Think about it: If you work full time, you spend 8 hours a day, 5 days a week in the workplace — that’s a quarter of your week spent in one place! At some point, you’re bound to be attracted by a coworker. I’ll admit, there are complications to dating a coworker, with lots of consequences to consider. If you’re still lusting after that girl in the next cubicle, or that guy in the break room, here are 7 helpful tips for dating a coworker.
1. Know company policy.
Although rules for interoffice dating are easing in general these days, it’s important to read up on your company’s full policy. Some will allow dating between coworkers only on the same level, and others will allow dating between any department or in any part of the hierarchy as long as the relationship is disclosed. Once you’ve researched the company’s policy — HR should be a great resource — you should begin to consider the consequences…
2. Weigh the consequences.
Your job is at risk as soon as you begin dating a coworker. If company policy strictly prohibits office romances, well, you need to decide whether or not the relationship is worth it. If you just want a fling, you’re better off getting it elsewhere. If you feel that the two of you could make it in the long run, then that’s your decision to make. According to a 2009 survey by the job search website CareerBuilder, 3 in 10 people say they married the person they dated at work, so it’s not infeasible.
Also, realize that you may be the talk of the break room, so prepare yourself to quash rumors.
3. Be discreet and professional.
I shouldn’t have to say this, but you never know. No PDA in the office. It might feel racy to do so, but you risk your job and your reputation. Don’t use company email to make contact. Most companies monitor their employee’s emails, so if you have to send that sexy message, do so via text or your personal email.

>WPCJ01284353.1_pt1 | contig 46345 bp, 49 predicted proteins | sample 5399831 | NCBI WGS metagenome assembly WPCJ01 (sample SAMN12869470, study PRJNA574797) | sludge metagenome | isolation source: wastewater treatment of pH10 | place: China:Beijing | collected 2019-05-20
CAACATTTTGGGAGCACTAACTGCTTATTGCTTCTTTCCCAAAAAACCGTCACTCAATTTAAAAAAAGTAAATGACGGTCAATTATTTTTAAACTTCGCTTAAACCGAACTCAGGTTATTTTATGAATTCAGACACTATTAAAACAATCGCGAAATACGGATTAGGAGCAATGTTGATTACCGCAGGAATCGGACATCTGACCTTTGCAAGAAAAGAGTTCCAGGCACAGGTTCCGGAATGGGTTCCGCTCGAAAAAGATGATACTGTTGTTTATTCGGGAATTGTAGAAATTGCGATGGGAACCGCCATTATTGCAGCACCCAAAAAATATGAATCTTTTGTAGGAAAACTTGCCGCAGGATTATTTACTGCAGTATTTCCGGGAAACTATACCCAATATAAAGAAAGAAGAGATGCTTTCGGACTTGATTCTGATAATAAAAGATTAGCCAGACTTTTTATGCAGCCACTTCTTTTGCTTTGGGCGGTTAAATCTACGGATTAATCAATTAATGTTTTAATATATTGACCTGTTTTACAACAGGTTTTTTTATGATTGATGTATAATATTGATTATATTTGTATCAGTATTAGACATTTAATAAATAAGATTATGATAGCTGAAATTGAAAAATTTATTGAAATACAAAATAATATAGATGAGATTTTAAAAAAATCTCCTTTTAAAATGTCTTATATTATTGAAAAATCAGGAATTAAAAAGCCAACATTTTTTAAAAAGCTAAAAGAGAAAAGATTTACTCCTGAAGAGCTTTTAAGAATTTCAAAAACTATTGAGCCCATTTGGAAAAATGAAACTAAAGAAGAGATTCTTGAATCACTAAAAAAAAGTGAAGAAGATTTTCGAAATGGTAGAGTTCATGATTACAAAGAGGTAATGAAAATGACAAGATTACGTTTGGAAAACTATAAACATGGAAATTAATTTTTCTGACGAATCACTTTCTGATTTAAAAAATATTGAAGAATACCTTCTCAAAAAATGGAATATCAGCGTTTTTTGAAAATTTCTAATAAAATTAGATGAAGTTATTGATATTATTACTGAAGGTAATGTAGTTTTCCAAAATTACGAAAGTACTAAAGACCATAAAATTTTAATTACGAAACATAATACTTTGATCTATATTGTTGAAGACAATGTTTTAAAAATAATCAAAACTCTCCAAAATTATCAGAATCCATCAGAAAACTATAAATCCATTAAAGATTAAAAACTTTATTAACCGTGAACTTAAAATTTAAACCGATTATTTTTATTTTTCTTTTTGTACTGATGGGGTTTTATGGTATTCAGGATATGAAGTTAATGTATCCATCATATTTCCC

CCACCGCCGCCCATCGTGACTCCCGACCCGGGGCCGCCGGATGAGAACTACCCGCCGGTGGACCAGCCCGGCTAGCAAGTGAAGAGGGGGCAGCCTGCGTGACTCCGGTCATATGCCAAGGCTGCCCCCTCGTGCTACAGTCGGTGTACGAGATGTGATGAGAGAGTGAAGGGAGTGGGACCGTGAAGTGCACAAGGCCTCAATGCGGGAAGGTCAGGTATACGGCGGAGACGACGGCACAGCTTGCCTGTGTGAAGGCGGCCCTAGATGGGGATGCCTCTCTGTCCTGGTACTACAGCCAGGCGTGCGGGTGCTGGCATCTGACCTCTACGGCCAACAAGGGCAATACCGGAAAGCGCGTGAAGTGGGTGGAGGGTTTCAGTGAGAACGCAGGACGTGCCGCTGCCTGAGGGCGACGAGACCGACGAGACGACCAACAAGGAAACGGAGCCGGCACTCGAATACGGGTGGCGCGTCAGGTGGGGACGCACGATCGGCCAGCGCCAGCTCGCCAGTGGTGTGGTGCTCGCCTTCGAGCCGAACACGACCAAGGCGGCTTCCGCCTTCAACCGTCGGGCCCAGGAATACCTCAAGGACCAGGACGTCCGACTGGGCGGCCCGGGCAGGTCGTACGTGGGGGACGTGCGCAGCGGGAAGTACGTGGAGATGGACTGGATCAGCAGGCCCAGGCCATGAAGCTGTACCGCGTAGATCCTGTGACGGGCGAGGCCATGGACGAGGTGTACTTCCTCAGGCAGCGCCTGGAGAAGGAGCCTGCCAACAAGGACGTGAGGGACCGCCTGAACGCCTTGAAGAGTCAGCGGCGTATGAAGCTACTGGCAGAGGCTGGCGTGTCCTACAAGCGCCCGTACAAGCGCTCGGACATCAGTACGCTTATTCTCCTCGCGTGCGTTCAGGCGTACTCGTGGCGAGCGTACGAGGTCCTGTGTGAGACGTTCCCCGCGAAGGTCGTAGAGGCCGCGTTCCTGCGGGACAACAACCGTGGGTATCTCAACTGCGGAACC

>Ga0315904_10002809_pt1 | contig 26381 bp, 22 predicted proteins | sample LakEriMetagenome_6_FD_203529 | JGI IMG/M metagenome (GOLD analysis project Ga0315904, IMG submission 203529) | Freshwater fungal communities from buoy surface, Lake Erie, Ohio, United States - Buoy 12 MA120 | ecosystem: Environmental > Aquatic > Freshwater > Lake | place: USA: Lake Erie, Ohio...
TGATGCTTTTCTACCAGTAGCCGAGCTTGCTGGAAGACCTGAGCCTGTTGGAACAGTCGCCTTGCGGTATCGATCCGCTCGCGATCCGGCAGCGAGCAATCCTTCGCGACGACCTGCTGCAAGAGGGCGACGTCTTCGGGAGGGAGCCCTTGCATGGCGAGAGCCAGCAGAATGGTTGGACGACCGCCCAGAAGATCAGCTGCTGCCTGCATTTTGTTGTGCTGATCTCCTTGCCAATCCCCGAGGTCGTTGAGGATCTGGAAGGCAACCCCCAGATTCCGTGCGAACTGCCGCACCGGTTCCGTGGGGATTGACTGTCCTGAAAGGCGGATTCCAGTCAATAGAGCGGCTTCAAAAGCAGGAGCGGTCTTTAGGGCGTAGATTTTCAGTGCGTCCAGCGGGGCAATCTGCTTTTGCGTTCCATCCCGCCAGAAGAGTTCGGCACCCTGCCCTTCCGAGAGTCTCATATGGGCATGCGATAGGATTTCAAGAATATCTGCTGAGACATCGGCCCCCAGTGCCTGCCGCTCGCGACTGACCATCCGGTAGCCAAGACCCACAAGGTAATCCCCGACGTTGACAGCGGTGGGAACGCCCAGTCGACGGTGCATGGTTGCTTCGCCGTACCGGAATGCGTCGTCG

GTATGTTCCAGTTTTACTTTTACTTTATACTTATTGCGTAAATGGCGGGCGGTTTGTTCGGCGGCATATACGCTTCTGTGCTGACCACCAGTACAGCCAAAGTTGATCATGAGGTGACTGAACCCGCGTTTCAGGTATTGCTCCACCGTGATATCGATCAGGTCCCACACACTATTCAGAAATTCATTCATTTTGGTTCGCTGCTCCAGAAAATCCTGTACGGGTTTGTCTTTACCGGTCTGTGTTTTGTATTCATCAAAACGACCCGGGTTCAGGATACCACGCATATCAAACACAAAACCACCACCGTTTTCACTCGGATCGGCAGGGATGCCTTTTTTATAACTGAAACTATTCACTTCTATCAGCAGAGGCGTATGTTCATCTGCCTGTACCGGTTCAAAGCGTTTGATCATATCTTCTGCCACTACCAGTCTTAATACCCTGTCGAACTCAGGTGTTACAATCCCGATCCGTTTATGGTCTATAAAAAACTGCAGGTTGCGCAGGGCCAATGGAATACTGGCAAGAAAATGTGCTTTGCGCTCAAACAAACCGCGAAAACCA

4. Stay within your hierarchy.
Your company’s policy may allow you to date your boss or your subordinate, but you should really stick within your hierarchy. There can be all kinds of complications — both professionally and emotionally — when it comes to dating a coworker outside of your level. You might put yourself or your partner in a difficult position! Office romances are complicated enough, so make it easier on yourself.
5. Don’t talk shop.
When you get together outside of work, don’t talk shop. It might be tempting to unload on your partner about the rough day you had — hey, they can relate! — but you should focus on other things. Make the relationship about something else. After all, you share a large portion of your life at work, so spice things up a bit.
6. Plan ahead.
This includes considering the consequences, but also plan what will happen to you and your relationship in the future. There is no cookie cutter answer, but you should just take the time to look ahead.
Sit down to talk to your partner about where you want the relationship to go. How will you handle questions at work? Should one of you move to another department? What happens if things don’t work out? It might seem awkward to talk about the last question, but it’s for the best.
7. Recover quietly.
Things didn’t work out — what now? The best way to handle a breakup with a coworker is to handle it like you (hopefully) did with the relationship: Discreetly. You were already the target of water-cooler talk while you were dating, but now that things haven’t worked out, it could get worse. Keep the arguments away from work, and just act as if things fizzled out. If you play down the breakup at work, everyone else will shrug it off, too.
[Image via Tumblr]